Photo by Gerome Viavant on Unsplash

I woke up once with a funny thought.

First off, it wasn’t just me who woke up. It was a flabby, pale, broke version of myself. At least that’s who I saw gazing back at me through the mirror.

A Steven Pressfield quote entered my mind:

“The Daily Show reported recently that scientists in Japan had invented a robot that is capable of recognizing its own reflection in a mirror. ‘When the robot learns to hate what it sees,’ said Jon Stewart, ‘it will have achieved full humanity.'”

Hate is a strong word. Disappointment might be more accurate.

Another more optimistic and compassionate voice entered my head, bringing with it the funny thought: What if today was the first day of my life?

What would I do if I woke up today – with all my flab and none of my cash — and it quite literally was my first day on Earth? What if I was born today under these exact circumstances – this brain, this body, this location, with this knowledge and with whatever possessions I have. What would I do?

First off, here’s what I wouldn’t do: I wouldn’t be disappointed. I wouldn’t “hate what I saw.” How could I possibly? I was born today.

Next, I might thank (or more likely, question) whatever force brought me into this world. And if I knew any better, I’d give thanks for the one thing I wasn’t born with that everyone else around me possesses: A history.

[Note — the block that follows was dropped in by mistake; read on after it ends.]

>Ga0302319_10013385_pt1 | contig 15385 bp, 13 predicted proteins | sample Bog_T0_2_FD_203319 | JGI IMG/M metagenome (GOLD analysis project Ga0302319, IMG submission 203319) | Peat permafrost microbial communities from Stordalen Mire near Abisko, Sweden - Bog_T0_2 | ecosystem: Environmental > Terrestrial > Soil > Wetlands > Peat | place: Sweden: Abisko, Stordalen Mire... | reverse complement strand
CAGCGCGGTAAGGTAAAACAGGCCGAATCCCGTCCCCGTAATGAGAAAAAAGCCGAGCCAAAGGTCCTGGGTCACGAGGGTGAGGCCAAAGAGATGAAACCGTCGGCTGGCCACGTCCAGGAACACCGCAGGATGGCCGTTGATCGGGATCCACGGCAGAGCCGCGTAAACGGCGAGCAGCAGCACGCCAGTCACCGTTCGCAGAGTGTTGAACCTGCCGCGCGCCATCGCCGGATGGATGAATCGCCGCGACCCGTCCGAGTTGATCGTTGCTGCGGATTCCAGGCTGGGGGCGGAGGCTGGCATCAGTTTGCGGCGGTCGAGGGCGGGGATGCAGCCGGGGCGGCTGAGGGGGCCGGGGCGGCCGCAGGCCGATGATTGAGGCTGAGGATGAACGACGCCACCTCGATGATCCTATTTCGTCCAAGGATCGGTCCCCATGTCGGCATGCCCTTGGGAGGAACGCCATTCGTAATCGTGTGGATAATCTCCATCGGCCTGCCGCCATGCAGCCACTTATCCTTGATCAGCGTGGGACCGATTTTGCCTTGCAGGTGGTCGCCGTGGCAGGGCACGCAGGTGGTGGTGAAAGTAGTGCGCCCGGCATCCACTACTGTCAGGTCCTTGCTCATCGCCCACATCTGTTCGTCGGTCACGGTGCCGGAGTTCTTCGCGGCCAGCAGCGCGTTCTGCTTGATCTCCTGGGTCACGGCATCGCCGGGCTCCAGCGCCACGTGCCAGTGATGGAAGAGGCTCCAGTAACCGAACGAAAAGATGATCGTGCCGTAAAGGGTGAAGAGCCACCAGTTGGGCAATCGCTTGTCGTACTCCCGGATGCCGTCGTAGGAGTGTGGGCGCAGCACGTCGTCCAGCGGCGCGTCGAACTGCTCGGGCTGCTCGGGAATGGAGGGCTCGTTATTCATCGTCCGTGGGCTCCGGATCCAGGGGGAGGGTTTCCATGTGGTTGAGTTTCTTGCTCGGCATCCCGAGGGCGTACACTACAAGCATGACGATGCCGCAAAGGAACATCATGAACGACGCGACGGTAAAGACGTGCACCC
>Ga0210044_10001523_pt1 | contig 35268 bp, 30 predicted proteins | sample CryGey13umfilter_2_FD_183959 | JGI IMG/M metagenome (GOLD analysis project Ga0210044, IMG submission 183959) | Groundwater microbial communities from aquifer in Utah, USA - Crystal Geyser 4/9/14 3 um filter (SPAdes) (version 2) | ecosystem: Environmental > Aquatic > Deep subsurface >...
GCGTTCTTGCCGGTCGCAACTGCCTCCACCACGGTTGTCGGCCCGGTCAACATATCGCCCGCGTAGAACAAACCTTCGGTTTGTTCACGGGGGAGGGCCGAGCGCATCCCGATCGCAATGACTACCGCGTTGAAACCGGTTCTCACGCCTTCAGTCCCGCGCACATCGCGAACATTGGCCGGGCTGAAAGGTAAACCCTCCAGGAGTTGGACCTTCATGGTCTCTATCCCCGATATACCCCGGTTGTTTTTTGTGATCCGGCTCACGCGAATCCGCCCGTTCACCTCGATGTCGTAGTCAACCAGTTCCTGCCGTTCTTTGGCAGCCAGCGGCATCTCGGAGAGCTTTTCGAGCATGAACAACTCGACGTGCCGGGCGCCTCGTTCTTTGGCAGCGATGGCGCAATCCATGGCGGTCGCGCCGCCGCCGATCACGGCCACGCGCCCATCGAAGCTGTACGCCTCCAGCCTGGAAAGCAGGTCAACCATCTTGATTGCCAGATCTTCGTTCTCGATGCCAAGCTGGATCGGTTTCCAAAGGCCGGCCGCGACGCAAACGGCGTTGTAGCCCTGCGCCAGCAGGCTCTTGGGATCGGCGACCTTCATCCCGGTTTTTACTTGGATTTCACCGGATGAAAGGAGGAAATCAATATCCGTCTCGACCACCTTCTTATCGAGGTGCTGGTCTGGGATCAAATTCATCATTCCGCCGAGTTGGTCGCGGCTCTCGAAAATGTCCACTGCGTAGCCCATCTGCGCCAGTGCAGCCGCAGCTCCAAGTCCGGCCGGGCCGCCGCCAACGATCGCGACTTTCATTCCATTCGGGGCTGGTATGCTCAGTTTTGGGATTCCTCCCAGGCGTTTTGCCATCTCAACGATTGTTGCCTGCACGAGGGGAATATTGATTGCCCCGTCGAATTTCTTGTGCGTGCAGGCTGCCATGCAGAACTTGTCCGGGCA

A history is the difference between us and the person born today. A history to beat ourselves with. A history of failures to count. A history of opportunities lost and relationships messed up. A history of not treating ourselves well. A history of not respecting or loving ourselves. A history of remembering.

The person born today has no past – only a future and a present moment.

If today I was born flabby, I could start working out today.

If I was born pale, I could find the sun.

If I was broke, I could find ways to add value to the world and pitch myself as the one who could add that value.

What happened before this day is irrelevant. Today was the day I was dealt.

So I started going back to the gym. I’ve just spent the last week in Nicaragua to reunite with the sun. I pitched and applied for more work.

I remembered my agency. I temporarily forgot my history.

Isn’t this our opportunity every day?

According to science, it is – our bodies and our personalities are born anew many times over across our lifetime. And philosopher poets, like 4th century Greek Palladas, constantly echoed this truth:

“Day by day we are born as night retires, no more possessing aught of our former life, estranged from our course of yesterday, and beginning today the life that remains.”

When I think of today like the first day of my life, the disappointment disappears and the day has a new, magical quality to it. Full of possibility, with none of the baggage. It’s not just another day. It’s the first day. My first day. I’ve got a brand new shot at this.

Today, like everyday, is the first day of my life.




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